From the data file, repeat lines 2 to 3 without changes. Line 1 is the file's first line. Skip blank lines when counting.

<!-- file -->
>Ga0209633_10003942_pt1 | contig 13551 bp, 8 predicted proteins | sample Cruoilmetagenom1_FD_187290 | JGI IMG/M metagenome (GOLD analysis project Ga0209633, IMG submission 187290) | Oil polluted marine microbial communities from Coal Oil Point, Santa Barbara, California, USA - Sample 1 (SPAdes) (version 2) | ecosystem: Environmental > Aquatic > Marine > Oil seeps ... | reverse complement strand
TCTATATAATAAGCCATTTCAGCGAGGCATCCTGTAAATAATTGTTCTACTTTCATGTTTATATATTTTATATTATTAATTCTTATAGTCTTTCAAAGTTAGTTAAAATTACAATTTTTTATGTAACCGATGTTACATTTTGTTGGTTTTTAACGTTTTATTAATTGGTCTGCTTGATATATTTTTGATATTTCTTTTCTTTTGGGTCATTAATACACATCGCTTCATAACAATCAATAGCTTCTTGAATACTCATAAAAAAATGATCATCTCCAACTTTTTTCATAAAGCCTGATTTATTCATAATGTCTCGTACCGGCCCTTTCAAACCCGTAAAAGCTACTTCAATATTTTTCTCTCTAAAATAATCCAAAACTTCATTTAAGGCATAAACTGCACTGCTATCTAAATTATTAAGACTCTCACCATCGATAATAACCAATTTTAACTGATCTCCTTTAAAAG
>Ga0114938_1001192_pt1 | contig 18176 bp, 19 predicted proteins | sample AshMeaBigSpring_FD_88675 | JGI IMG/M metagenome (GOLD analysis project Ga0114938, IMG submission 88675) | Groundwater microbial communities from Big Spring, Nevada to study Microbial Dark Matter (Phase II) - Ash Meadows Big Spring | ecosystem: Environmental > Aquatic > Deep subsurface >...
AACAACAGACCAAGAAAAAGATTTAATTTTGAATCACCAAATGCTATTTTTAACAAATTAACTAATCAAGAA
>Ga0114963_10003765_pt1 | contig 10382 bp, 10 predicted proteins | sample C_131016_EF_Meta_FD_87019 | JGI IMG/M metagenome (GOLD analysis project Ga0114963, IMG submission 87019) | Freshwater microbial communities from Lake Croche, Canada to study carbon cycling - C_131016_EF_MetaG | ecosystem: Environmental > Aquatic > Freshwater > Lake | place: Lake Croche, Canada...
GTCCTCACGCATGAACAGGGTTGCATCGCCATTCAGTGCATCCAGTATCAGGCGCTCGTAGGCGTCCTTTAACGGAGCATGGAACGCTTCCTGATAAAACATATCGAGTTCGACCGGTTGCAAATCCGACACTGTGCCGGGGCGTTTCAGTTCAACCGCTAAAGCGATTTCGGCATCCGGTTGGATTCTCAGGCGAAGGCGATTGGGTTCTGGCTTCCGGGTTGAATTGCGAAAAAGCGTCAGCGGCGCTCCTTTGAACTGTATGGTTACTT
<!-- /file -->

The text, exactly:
TCTATATAATAAGCCATTTCAGCGAGGCATCCTGTAAATAATTGTTCTACTTTCATGTTTATATATTTTATATTATTAATTCTTATAGTCTTTCAAAGTTAGTTAAAATTACAATTTTTTATGTAACCGATGTTACATTTTGTTGGTTTTTAACGTTTTATTAATTGGTCTGCTTGATATATTTTTGATATTTCTTTTCTTTTGGGTCATTAATACACATCGCTTCATAACAATCAATAGCTTCTTGAATACTCATAAAAAAATGATCATCTCCAACTTTTTTCATAAAGCCTGATTTATTCATAATGTCTCGTACCGGCCCTTTCAAACCCGTAAAAGCTACTTCAATATTTTTCTCTCTAAAATAATCCAAAACTTCATTTAAGGCATAAACTGCACTGCTATCTAAATTATTAAGACTCTCACCATCGATAATAACCAATTTTAACTGATCTCCTTTAAAAG
>Ga0114938_1001192_pt1 | contig 18176 bp, 19 predicted proteins | sample AshMeaBigSpring_FD_88675 | JGI IMG/M metagenome (GOLD analysis project Ga0114938, IMG submission 88675) | Groundwater microbial communities from Big Spring, Nevada to study Microbial Dark Matter (Phase II) - Ash Meadows Big Spring | ecosystem: Environmental > Aquatic > Deep subsurface >...